HC Deb 28 August 1895 vol 36 cc1102-4

The Report of the following Resolution in Committee was brought up:—

Resolved,— That it is expedient to authorise the issue, out of the Consolidated Fund, of such sums, not exceeding in the whole £450,000, as may be required by the Commissioners of Works for the purchase of certain lands in Westminster for a site for Public Offices.

Resolved,— That it is expedient to authorise the Treasury to borrow money for meeting the sums so to be issued, and to authorise the payment, out of moneys to be provided by Parliament for the service of the Commissioners of Works, or (if those moneys are insufficient) out of the Consolidated Fund, of any annuity required for the repayment of such loan."—(Mr.Hanbury).


asked what was the position of the present legal advisers of the Government in relation to this matter, and what were the substantial points of difference between the present Bill and that of the late Administration which the Attorney-General opposed.


said the hon. and learned Gentleman's memory had for once misled him. There was on Government Bill at all introduced by the late Administration, but a private Bill was introduced by parties to extend the time given for the acquisition of this site under a private Act of Parliament, passed some Sessions ago. He held the same opinion now that he held then in reference to the Bill, namely, that its promoters were entitled to the extension of time they asked for, but the House, on that occasion, took a different view. That Bill being now out of the way, Her Majesty's present advisers were themselves acting in reference to the acquisition of the site.


said he would like to ask the Attorney-General the ground of his change of opinion, if there had been a change.


I think the hon. Gentleman is not entitled to ask that, and, moreover, he has had an answer already.


observed that this was a Bill to spend £450,000 of public money upon a scheme as to which, when it was formerly before the House, certain gentlemen were of opinion that those who originally promoted the scheme were entitled to compensation. He wished to ask the Government, regarding a large scheme of this kind, did they think, at a time when they were rushing estimates through by the millions, and when they denied Members from Ireland the smallest consideration on the ground that they had not had time to make up their minds as to the policy of expenditure in Ireland, that a question of the expenditure of £450,000 at this late period of the Session did not loom up so largely that it must not inevitably give rise to considerable discussion. This was a matter which affected hon. Members from Ireland as well as from England, for they in Ireland had to pay their share of the money. He did not desire, if his mind went with the Bill, to oppose it, but he was entitled, as an humble individual, to have time for the consideration of the expenditure of this large sum of money, and he did say on a so-called Wednesday sitting, at this hour of the Thursday morning, namely, after one o'clock, that the question of the expenditure of this sum of money ought to be defended by the Government when they alleged—as they had alleged—that they could not enter into any new scheme affecting Ireland or any question of policy concerning the expenditure of even small sums of money. This was a vast sum for them to consider at this period of the Session. It was not reasonable for the Government to press forward a Bill of this magnitude involving so large a sum at this period. When he saw the Bill in print he should carefully study it and contrast its provisions with those of the former Bill.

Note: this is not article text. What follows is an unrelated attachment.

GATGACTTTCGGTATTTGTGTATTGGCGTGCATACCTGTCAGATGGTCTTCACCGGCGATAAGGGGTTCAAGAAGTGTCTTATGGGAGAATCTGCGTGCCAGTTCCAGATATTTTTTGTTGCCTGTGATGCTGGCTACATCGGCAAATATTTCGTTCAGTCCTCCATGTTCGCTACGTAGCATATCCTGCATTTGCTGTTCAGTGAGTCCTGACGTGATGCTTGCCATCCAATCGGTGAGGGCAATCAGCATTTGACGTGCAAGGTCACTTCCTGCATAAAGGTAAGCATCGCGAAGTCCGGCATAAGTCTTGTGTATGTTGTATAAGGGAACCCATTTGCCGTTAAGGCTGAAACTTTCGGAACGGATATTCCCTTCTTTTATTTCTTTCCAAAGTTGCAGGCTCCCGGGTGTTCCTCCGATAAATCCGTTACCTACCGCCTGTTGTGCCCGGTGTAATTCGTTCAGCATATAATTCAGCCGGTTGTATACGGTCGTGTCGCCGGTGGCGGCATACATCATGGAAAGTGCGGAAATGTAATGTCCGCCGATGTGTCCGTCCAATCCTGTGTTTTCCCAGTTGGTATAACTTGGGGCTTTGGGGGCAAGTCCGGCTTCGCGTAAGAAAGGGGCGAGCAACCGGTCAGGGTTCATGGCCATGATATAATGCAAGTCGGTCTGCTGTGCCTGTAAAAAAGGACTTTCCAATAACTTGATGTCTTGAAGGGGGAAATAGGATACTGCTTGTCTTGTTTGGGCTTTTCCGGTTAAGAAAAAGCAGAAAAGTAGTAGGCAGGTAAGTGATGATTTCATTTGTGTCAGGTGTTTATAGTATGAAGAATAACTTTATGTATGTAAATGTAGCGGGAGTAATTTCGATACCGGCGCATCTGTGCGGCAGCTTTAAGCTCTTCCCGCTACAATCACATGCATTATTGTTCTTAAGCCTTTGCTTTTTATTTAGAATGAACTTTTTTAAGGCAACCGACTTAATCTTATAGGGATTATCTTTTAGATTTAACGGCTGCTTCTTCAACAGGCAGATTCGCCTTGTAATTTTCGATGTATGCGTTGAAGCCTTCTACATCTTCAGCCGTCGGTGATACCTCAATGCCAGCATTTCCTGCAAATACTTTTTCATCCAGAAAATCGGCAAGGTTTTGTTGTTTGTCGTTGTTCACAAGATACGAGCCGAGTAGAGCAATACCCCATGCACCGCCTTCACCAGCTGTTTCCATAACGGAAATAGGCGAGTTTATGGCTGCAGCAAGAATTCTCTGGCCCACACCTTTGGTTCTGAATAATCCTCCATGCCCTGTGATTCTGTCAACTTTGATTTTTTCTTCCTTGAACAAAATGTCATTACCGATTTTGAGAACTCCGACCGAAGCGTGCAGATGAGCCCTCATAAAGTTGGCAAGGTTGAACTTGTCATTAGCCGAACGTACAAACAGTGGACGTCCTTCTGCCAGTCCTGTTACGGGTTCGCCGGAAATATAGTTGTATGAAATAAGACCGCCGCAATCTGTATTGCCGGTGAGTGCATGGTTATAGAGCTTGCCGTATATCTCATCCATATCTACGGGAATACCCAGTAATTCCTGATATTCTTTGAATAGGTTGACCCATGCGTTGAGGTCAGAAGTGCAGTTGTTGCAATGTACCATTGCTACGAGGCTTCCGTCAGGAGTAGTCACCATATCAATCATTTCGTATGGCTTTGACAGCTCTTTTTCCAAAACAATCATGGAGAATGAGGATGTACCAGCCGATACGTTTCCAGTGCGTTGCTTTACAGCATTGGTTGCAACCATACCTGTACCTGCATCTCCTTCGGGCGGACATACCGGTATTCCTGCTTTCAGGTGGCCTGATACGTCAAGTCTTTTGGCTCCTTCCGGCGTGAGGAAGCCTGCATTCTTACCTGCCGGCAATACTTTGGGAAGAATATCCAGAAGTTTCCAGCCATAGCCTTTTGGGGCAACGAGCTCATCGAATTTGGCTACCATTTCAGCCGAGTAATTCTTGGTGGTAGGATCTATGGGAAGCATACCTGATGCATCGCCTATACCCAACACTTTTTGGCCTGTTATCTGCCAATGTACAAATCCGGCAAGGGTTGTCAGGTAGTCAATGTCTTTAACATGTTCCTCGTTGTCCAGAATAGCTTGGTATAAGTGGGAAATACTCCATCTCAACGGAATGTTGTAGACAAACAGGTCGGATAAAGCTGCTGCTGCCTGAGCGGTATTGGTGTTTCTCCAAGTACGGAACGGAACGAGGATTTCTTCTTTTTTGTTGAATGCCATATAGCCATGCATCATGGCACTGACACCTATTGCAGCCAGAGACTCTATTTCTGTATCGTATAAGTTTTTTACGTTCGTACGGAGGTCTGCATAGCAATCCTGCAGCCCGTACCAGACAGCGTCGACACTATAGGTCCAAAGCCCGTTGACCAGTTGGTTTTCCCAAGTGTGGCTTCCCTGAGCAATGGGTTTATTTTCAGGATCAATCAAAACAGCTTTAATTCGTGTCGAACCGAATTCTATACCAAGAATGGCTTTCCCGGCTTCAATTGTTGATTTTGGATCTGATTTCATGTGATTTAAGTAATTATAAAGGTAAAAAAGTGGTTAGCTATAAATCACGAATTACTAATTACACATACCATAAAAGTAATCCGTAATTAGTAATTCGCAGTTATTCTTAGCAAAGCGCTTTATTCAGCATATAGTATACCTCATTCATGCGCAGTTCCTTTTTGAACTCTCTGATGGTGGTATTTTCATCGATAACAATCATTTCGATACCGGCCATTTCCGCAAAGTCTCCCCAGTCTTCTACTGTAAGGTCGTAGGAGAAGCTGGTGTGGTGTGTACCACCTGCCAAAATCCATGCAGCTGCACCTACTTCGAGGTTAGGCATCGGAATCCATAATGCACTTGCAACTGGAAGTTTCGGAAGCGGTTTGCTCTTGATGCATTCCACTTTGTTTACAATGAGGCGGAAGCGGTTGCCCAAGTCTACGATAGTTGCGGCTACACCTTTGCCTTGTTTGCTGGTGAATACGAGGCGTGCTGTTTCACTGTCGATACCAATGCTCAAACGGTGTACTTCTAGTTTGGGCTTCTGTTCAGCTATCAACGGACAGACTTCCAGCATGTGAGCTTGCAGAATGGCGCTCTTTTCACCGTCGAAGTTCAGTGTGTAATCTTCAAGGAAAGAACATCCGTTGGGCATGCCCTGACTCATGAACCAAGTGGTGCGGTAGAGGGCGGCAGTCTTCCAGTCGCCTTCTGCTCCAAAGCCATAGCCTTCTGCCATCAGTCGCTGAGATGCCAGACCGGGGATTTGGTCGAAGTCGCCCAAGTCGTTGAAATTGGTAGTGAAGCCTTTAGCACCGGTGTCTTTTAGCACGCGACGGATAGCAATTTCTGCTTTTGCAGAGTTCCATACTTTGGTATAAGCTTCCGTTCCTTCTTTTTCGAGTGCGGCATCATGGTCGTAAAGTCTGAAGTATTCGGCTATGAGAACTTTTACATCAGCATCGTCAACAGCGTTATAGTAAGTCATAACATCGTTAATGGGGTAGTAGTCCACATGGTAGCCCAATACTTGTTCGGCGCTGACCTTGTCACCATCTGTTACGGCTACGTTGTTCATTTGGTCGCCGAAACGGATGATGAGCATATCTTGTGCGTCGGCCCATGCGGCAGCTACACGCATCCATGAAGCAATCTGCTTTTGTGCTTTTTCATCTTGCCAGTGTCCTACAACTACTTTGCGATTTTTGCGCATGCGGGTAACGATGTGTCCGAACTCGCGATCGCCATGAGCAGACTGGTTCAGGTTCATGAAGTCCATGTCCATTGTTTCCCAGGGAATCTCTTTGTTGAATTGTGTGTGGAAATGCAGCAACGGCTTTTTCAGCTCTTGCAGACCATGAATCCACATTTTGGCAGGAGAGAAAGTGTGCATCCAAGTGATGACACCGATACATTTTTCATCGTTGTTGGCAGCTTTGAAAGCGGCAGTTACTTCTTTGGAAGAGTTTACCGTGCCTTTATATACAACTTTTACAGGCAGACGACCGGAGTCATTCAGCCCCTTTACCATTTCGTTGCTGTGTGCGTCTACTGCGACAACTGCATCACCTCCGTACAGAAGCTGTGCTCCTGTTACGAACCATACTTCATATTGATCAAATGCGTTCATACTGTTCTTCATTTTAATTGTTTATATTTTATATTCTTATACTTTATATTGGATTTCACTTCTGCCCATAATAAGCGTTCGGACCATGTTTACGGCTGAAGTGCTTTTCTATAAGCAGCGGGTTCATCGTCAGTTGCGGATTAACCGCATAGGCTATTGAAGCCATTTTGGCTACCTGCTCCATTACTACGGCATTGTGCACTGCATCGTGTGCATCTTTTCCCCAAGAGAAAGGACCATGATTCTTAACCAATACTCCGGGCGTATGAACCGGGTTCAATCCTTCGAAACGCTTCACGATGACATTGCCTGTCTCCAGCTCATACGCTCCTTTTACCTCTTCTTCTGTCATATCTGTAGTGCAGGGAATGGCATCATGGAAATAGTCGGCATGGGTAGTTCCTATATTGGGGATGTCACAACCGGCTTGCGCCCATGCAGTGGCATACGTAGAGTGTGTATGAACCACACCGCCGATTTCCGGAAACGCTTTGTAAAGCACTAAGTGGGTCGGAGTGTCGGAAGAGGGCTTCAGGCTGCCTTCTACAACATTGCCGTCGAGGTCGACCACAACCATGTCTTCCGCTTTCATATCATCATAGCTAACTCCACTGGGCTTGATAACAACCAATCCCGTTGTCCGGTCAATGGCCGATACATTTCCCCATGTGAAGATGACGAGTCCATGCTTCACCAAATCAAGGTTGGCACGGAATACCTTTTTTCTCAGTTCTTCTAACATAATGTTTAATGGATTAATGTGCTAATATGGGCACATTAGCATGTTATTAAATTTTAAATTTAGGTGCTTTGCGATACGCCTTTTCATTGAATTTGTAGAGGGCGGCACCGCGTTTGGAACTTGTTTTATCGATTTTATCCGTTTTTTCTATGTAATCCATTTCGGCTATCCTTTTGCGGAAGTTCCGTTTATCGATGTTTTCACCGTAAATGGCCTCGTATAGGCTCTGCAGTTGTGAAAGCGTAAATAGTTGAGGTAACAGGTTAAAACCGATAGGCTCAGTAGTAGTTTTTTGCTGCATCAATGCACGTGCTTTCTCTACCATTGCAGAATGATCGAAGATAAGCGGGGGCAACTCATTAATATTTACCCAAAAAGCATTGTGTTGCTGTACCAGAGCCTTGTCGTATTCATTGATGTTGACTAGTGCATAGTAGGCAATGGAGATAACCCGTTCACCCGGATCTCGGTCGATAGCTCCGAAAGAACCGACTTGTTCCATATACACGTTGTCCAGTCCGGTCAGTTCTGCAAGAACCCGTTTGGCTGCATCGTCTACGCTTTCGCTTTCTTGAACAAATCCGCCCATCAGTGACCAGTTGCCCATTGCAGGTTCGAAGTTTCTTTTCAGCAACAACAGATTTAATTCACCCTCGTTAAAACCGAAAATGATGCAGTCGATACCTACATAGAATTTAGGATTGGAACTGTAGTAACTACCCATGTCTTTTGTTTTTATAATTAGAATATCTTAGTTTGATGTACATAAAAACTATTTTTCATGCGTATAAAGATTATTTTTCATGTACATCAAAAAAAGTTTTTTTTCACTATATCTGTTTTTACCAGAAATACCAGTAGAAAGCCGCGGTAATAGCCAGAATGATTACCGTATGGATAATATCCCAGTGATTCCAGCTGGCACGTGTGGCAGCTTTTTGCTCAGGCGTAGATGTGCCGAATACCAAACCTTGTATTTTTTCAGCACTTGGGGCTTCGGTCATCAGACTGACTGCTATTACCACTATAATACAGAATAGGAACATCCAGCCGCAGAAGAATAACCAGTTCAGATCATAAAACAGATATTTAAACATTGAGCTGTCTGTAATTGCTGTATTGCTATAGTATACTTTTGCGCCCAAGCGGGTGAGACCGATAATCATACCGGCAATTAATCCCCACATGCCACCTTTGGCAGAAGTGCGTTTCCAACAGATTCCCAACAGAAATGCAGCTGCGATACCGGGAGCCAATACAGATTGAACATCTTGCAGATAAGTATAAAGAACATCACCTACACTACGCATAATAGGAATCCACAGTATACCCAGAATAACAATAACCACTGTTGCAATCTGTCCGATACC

said, the Bill was the necessary consequence of a Vote the House had already come to. It was decided that this very valuable and important site should not be left in private hands and the object of the Bill was to enable the Government to purchase the private rights at as early a stage as possible. If the House would pass the Bill this Session, it would probably save several thousands of pounds.

Resolutions agreed to.

Bill ordered to be brought in by Mr. Akers-Douglas and Mr. Hanbury; presented accordingly, and read the first time; to be read a second time upon Friday, and to be printed.—[Bill 3.]